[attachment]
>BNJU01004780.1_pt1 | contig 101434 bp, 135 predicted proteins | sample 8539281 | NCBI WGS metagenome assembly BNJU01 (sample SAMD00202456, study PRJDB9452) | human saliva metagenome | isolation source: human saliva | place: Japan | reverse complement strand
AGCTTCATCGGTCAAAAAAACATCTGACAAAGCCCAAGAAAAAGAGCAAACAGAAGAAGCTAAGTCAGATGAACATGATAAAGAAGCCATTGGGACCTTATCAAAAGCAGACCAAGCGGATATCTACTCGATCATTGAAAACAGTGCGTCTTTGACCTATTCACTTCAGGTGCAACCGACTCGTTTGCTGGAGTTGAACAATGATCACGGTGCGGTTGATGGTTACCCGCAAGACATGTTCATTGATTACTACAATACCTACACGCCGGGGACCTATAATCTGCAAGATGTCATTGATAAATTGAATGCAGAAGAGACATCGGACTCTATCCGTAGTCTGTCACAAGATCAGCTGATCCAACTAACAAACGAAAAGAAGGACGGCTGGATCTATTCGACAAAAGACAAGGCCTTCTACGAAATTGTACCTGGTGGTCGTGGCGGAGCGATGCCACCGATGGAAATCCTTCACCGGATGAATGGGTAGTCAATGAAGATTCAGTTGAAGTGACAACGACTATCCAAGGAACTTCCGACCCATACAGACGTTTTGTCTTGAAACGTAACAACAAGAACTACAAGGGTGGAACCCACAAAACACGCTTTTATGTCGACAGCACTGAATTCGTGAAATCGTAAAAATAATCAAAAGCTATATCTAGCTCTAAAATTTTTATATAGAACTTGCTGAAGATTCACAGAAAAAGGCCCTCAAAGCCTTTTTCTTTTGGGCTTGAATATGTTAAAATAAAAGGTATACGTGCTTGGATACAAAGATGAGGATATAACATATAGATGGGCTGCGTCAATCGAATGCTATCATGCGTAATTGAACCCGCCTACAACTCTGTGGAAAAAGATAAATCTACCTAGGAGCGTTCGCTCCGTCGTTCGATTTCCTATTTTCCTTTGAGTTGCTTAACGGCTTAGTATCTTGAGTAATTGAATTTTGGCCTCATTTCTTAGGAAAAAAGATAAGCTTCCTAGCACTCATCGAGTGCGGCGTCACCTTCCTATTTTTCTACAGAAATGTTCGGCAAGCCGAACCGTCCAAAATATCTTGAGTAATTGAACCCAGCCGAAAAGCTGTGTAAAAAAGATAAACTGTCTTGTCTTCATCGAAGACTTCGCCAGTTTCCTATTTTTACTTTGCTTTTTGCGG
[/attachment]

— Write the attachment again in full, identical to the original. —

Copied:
>BNJU01004780.1_pt1 | contig 101434 bp, 135 predicted proteins | sample 8539281 | NCBI WGS metagenome assembly BNJU01 (sample SAMD00202456, study PRJDB9452) | human saliva metagenome | isolation source: human saliva | place: Japan | reverse complement strand
AGCTTCATCGGTCAAAAAAACATCTGACAAAGCCCAAGAAAAAGAGCAAACAGAAGAAGCTAAGTCAGATGAACATGATAAAGAAGCCATTGGGACCTTATCAAAAGCAGACCAAGCGGATATCTACTCGATCATTGAAAACAGTGCGTCTTTGACCTATTCACTTCAGGTGCAACCGACTCGTTTGCTGGAGTTGAACAATGATCACGGTGCGGTTGATGGTTACCCGCAAGACATGTTCATTGATTACTACAATACCTACACGCCGGGGACCTATAATCTGCAAGATGTCATTGATAAATTGAATGCAGAAGAGACATCGGACTCTATCCGTAGTCTGTCACAAGATCAGCTGATCCAACTAACAAACGAAAAGAAGGACGGCTGGATCTATTCGACAAAAGACAAGGCCTTCTACGAAATTGTACCTGGTGGTCGTGGCGGAGCGATGCCACCGATGGAAATCCTTCACCGGATGAATGGGTAGTCAATGAAGATTCAGTTGAAGTGACAACGACTATCCAAGGAACTTCCGACCCATACAGACGTTTTGTCTTGAAACGTAACAACAAGAACTACAAGGGTGGAACCCACAAAACACGCTTTTATGTCGACAGCACTGAATTCGTGAAATCGTAAAAATAATCAAAAGCTATATCTAGCTCTAAAATTTTTATATAGAACTTGCTGAAGATTCACAGAAAAAGGCCCTCAAAGCCTTTTTCTTTTGGGCTTGAATATGTTAAAATAAAAGGTATACGTGCTTGGATACAAAGATGAGGATATAACATATAGATGGGCTGCGTCAATCGAATGCTATCATGCGTAATTGAACCCGCCTACAACTCTGTGGAAAAAGATAAATCTACCTAGGAGCGTTCGCTCCGTCGTTCGATTTCCTATTTTCCTTTGAGTTGCTTAACGGCTTAGTATCTTGAGTAATTGAATTTTGGCCTCATTTCTTAGGAAAAAAGATAAGCTTCCTAGCACTCATCGAGTGCGGCGTCACCTTCCTATTTTTCTACAGAAATGTTCGGCAAGCCGAACCGTCCAAAATATCTTGAGTAATTGAACCCAGCCGAAAAGCTGTGTAAAAAAGATAAACTGTCTTGTCTTCATCGAAGACTTCGCCAGTTTCCTATTTTTACTTTGCTTTTTGCGG